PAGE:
• Tenants’ perspective: Many organizations see their landlords as strategic partners, enablers of their business, and sources of capital, while others see them simply as a routine component of business operations. CRE leaders should collaborate with their C-Suite executives, supply chain, manufacturing, marketing (in the case of retail) and finance teams to understand the strategic value of these relationships balanced against specific contracts and liabilities.  

    • Landlord’s perspective: Depending on the ownership structure (e.g., Institutional Landlord, REIT, Private Equity, or generational private landlord) and level of liquidity, governance and decision results will vary. In most cases, debt service payments will continue, as will property operating expenses. Landlords may need to escalate asks to lenders and/or joint venture partners for their most leveraged assets.

    Understanding your landlords’ ownership structure, scale, leverage, product mix, culture, and many other characteristics and objectives will have a significant impact on how they respond to requests for rent relief and/or lease re-structures. 

  6. Know Your Lease Option Notification Dates.
    Work with your lease administration and service providers to understand your lease option notification dates for termination and contraction. If needed, this knowledge will enable you to speak to your landlords about extending these dates to allow more time for decision making.

  7. Understand Your Actual Leverage. 
    Experience tells us that strategic investors respond well to facts and opportunities to create long term value through partnership. For example, identify opportunities where you have multiple locations with the same landlord. Smaller, independent landlords may be motivated to address your specific asset/lease. The actions, stability, and liquidity of co-tenants may also be points of leverage with your landlords. Work broadly across your organization to understand all levers that are impacting your sector and business.

  8. Respect Subtenants.
    CRE executives should look at subtenants as direct clients of their organization. Much like you, they have concerns regarding their business operations and rent obligations. Look closely at these arrangements, formulate a strategy, and communicate openly and directly with them.

  9. Consider Your Culture and Brand.  
    Actions companies take, or don’t take, will define them in the eyes of consumers, shareholders, and the landlord community in the weeks, months and years to come. In an age of social responsibility and social media, actions you take now can have a significant long-term impact on your culture, reputation and brand.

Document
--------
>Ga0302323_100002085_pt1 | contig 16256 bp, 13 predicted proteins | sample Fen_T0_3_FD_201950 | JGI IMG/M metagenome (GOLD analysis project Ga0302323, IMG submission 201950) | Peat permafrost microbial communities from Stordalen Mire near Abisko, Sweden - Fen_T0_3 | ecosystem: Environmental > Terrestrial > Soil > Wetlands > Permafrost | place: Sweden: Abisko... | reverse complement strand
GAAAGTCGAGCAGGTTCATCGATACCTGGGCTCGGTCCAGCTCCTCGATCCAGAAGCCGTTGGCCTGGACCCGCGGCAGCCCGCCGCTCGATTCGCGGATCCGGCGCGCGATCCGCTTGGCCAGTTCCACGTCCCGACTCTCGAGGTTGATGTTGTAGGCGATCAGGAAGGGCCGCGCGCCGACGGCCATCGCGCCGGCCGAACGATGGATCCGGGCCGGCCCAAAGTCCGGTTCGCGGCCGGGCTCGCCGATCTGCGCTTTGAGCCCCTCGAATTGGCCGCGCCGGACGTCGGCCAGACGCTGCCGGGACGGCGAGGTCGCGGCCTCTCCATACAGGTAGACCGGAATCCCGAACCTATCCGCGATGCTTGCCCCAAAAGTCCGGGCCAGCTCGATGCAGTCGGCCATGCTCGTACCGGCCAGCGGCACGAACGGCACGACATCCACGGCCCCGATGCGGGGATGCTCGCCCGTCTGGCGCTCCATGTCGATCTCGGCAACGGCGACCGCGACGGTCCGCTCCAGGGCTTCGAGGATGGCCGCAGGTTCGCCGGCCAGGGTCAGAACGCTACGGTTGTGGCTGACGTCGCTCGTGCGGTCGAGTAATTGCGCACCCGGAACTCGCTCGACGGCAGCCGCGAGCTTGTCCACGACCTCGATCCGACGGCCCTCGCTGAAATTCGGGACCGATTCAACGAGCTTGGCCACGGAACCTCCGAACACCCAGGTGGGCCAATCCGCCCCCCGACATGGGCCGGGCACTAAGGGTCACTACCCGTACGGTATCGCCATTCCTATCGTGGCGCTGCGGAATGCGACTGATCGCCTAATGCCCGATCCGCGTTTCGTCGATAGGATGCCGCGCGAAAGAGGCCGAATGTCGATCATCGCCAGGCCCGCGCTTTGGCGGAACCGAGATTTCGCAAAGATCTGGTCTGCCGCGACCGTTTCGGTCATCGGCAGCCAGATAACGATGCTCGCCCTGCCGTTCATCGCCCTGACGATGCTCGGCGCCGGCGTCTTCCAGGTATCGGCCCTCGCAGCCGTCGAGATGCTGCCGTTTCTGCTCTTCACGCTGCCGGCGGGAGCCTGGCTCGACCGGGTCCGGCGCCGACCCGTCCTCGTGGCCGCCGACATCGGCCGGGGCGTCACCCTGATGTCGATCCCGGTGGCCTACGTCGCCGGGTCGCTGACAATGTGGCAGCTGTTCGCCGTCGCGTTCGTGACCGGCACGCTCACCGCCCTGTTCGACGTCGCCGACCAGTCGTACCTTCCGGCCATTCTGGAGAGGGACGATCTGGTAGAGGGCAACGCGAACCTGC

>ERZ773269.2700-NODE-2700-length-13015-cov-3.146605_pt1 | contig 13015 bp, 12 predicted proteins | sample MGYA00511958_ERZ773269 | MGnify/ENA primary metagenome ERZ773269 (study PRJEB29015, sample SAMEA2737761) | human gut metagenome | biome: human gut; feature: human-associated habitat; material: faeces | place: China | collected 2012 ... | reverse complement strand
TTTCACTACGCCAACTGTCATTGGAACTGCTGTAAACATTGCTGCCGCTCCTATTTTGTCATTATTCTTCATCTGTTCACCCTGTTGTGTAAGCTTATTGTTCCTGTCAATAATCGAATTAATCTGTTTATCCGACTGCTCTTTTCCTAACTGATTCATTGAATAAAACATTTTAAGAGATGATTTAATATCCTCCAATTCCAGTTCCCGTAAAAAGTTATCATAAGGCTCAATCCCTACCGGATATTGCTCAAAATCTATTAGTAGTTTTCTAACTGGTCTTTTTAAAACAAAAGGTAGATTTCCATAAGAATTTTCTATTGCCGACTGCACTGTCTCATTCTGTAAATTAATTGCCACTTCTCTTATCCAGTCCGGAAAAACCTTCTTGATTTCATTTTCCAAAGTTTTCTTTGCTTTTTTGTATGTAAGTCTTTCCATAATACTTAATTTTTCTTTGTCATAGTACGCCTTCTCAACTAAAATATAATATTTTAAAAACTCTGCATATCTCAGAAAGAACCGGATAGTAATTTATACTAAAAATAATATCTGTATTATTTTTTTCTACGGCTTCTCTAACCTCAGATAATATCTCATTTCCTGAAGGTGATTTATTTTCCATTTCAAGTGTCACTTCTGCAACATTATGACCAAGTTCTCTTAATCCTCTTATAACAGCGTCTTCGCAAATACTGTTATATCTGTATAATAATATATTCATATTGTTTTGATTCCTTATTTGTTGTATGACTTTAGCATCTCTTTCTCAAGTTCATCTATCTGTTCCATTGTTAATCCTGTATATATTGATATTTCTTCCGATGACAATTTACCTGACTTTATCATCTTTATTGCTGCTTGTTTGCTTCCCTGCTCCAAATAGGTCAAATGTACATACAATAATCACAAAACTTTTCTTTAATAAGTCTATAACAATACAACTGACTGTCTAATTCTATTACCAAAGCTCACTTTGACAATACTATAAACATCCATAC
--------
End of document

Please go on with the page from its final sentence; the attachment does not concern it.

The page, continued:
10. Know You Are Not Alone
    Cushman & Wakefield’s professionals are working around the clock with clients experiencing similar, if not identical, challenges during this unprecedented time. Our collaborative culture has further connected our global leasing teams, enabling us to share best practices and successful leasing strategies that yield optimal solutions across our client base. The right real estate professionals and industry peers can help guide you through the complexities we are all facing, share real time updates on how they and/or others are addressing similar challenges, and provide the necessary thought leadership to help you make informed decisions.

The real estate sector is typically a lagging indicator in a recession, but during a crisis, it gets top billing for strategic leverage. Make no mistake, all parties in the real estate ecosystem—tenants, landlords, and lenders—are preparing. But the race to savings and stabilization requires careful planning and knowing which levers can be pulled to reduce costs. While tactical clean-up is necessary as activities slow, proactive planning on actionable portfolio strategies will prepare companies for what’s next.

Leveraging the lessons learned from China and Europe at the onset of the COVID-19 crises, Cushman & Wakefield leasing professionals are helping organizations like yours develop an informed, collaborative style of negotiation that is proving to maintain, and in some cases enhance, pre-crisis levels of partnerships with landlords amidst uncertainty.